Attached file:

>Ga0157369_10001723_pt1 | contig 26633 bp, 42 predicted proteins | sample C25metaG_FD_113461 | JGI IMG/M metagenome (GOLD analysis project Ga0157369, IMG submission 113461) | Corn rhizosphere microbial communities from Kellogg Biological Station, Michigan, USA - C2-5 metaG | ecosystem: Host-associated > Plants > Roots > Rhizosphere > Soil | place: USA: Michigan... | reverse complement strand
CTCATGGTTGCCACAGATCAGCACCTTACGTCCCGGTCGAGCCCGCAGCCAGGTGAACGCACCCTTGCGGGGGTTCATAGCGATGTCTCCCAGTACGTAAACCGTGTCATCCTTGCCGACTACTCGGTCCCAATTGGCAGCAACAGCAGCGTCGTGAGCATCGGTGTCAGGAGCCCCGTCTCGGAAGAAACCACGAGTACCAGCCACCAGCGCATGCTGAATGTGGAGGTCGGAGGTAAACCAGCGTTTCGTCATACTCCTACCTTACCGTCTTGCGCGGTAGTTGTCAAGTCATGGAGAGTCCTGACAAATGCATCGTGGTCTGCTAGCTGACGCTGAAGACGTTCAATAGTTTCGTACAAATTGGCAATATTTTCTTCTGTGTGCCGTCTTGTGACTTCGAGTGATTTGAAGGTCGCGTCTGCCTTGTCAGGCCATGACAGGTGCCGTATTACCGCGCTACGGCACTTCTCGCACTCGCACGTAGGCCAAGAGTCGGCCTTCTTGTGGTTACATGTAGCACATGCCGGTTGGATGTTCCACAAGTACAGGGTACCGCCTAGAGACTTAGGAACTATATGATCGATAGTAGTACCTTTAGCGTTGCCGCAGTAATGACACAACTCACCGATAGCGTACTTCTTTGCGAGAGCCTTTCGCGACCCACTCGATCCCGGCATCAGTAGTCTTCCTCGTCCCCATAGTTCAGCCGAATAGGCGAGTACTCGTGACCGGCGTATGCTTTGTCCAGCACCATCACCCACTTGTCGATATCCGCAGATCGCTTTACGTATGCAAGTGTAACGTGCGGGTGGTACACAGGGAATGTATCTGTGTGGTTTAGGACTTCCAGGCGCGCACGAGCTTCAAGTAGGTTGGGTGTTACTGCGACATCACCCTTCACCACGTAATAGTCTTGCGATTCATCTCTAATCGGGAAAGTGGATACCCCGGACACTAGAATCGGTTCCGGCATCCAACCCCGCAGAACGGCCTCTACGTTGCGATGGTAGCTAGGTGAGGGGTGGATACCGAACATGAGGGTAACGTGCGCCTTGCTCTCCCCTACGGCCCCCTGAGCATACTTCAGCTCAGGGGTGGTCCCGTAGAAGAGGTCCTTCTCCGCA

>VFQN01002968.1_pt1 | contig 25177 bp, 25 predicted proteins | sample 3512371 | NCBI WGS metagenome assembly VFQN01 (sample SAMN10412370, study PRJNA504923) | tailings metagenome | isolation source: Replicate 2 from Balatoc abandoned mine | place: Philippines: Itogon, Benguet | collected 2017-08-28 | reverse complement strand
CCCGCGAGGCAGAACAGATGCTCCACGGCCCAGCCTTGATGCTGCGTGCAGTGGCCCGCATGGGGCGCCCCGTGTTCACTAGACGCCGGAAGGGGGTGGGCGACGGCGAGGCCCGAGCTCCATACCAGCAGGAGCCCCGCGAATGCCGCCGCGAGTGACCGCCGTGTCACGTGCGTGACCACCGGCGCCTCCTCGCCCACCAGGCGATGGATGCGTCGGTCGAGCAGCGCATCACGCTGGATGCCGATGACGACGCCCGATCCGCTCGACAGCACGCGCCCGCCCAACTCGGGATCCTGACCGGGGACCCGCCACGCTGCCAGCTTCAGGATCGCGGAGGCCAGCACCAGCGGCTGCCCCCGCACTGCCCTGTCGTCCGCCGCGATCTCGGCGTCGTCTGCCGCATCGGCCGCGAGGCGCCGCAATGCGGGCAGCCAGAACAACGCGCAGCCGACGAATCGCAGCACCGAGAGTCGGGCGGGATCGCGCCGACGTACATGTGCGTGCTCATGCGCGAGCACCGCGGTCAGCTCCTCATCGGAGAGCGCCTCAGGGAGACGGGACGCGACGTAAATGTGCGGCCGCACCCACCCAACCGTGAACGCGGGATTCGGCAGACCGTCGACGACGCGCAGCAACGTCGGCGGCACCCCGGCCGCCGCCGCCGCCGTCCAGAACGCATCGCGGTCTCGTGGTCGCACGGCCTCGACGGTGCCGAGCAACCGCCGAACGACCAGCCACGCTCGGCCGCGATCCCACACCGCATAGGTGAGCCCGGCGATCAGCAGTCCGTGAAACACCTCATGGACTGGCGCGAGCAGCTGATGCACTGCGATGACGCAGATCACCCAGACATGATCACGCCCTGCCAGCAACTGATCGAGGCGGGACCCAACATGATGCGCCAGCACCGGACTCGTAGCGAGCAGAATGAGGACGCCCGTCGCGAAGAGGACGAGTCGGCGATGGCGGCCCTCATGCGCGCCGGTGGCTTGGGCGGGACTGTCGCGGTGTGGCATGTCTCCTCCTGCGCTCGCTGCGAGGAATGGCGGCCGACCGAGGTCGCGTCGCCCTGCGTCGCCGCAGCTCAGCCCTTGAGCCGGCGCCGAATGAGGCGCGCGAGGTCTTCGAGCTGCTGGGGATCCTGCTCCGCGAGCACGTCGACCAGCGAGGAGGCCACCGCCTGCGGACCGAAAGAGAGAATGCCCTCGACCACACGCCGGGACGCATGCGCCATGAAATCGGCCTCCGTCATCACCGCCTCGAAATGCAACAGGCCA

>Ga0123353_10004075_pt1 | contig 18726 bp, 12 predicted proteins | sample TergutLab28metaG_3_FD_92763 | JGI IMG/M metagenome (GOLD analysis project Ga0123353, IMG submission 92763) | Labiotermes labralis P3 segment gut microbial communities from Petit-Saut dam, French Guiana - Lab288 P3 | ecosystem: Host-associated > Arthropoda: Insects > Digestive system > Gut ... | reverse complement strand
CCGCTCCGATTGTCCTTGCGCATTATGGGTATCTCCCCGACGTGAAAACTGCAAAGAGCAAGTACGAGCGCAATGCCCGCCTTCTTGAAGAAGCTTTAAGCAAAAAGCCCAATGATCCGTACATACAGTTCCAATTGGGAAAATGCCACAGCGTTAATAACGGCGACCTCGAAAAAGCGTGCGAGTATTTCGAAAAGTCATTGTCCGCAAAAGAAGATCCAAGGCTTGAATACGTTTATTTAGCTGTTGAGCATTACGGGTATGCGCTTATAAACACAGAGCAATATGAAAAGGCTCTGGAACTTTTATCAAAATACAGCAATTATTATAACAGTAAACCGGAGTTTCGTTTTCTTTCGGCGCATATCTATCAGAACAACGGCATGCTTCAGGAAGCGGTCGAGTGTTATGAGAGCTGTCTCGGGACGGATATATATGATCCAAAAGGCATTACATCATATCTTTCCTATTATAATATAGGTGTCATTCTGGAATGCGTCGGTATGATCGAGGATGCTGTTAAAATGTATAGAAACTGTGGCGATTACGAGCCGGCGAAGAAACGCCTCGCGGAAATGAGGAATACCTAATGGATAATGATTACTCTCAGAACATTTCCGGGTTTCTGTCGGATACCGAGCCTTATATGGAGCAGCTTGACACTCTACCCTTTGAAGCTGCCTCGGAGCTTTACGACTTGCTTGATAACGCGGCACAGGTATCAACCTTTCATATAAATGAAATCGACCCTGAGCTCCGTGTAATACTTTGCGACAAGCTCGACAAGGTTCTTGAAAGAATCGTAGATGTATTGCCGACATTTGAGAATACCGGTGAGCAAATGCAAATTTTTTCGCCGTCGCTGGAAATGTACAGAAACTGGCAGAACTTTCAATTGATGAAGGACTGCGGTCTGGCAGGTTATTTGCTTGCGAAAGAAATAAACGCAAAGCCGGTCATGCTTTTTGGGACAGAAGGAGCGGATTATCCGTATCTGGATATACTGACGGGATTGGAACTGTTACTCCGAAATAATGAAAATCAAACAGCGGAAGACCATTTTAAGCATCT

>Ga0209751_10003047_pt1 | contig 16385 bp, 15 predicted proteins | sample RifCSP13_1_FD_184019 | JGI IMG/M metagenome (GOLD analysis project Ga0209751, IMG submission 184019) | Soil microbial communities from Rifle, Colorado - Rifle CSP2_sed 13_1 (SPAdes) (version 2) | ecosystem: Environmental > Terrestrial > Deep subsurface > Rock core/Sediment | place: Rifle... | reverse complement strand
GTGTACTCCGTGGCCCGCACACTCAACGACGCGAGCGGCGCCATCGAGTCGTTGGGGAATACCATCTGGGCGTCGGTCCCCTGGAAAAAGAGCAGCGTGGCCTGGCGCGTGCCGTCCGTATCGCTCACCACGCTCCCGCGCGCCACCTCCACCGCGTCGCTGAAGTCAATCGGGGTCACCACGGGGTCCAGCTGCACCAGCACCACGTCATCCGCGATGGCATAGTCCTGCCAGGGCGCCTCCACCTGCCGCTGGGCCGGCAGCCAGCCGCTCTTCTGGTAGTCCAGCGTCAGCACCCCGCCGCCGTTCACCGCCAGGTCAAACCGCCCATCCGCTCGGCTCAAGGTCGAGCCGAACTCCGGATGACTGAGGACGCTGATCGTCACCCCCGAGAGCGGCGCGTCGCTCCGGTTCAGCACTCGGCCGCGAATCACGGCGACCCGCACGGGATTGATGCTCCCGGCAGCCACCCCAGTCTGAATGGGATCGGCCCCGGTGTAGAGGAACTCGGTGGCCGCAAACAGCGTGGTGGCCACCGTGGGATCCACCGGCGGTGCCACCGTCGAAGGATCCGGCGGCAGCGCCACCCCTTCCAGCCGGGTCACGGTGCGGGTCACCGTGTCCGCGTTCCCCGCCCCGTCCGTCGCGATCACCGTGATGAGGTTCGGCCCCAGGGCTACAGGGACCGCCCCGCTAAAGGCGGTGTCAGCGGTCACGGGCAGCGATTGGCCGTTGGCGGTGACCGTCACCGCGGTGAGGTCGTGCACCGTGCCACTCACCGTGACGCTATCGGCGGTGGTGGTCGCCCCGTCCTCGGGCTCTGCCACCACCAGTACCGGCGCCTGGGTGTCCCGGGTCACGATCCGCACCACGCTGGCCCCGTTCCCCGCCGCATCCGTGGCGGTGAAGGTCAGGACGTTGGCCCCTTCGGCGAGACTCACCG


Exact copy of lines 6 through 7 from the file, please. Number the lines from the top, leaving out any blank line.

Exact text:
CCGCTCCGATTGTCCTTGCGCATTATGGGTATCTCCCCGACGTGAAAACTGCAAAGAGCAAGTACGAGCGCAATGCCCGCCTTCTTGAAGAAGCTTTAAGCAAAAAGCCCAATGATCCGTACATACAGTTCCAATTGGGAAAATGCCACAGCGTTAATAACGGCGACCTCGAAAAAGCGTGCGAGTATTTCGAAAAGTCATTGTCCGCAAAAGAAGATCCAAGGCTTGAATACGTTTATTTAGCTGTTGAGCATTACGGGTATGCGCTTATAAACACAGAGCAATATGAAAAGGCTCTGGAACTTTTATCAAAATACAGCAATTATTATAACAGTAAACCGGAGTTTCGTTTTCTTTCGGCGCATATCTATCAGAACAACGGCATGCTTCAGGAAGCGGTCGAGTGTTATGAGAGCTGTCTCGGGACGGATATATATGATCCAAAAGGCATTACATCATATCTTTCCTATTATAATATAGGTGTCATTCTGGAATGCGTCGGTATGATCGAGGATGCTGTTAAAATGTATAGAAACTGTGGCGATTACGAGCCGGCGAAGAAACGCCTCGCGGAAATGAGGAATACCTAATGGATAATGATTACTCTCAGAACATTTCCGGGTTTCTGTCGGATACCGAGCCTTATATGGAGCAGCTTGACACTCTACCCTTTGAAGCTGCCTCGGAGCTTTACGACTTGCTTGATAACGCGGCACAGGTATCAACCTTTCATATAAATGAAATCGACCCTGAGCTCCGTGTAATACTTTGCGACAAGCTCGACAAGGTTCTTGAAAGAATCGTAGATGTATTGCCGACATTTGAGAATACCGGTGAGCAAATGCAAATTTTTTCGCCGTCGCTGGAAATGTACAGAAACTGGCAGAACTTTCAATTGATGAAGGACTGCGGTCTGGCAGGTTATTTGCTTGCGAAAGAAATAAACGCAAAGCCGGTCATGCTTTTTGGGACAGAAGGAGCGGATTATCCGTATCTGGATATACTGACGGGATTGGAACTGTTACTCCGAAATAATGAAAATCAAACAGCGGAAGACCATTTTAAGCATCT

>Ga0209751_10003047_pt1 | contig 16385 bp, 15 predicted proteins | sample RifCSP13_1_FD_184019 | JGI IMG/M metagenome (GOLD analysis project Ga0209751, IMG submission 184019) | Soil microbial communities from Rifle, Colorado - Rifle CSP2_sed 13_1 (SPAdes) (version 2) | ecosystem: Environmental > Terrestrial > Deep subsurface > Rock core/Sediment | place: Rifle... | reverse complement strand